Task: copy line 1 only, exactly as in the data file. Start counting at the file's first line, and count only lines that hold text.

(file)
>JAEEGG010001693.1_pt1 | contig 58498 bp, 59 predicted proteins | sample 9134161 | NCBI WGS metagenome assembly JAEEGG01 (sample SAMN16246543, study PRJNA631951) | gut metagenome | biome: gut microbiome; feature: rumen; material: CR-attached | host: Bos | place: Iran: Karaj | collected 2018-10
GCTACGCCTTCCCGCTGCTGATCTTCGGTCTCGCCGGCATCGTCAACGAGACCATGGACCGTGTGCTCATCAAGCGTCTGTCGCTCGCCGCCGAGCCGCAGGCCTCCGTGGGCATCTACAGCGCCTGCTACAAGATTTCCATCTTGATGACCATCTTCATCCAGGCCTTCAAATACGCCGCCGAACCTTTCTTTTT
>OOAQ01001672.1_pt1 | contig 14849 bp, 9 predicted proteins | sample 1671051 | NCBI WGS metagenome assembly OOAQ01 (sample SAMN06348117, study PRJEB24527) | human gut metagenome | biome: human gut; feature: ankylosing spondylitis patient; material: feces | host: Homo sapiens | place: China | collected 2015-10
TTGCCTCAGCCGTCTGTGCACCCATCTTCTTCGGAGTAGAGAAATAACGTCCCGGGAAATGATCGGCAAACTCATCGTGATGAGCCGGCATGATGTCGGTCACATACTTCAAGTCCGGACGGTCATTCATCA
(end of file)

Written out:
>JAEEGG010001693.1_pt1 | contig 58498 bp, 59 predicted proteins | sample 9134161 | NCBI WGS metagenome assembly JAEEGG01 (sample SAMN16246543, study PRJNA631951) | gut metagenome | biome: gut microbiome; feature: rumen; material: CR-attached | host: Bos | place: Iran: Karaj | collected 2018-10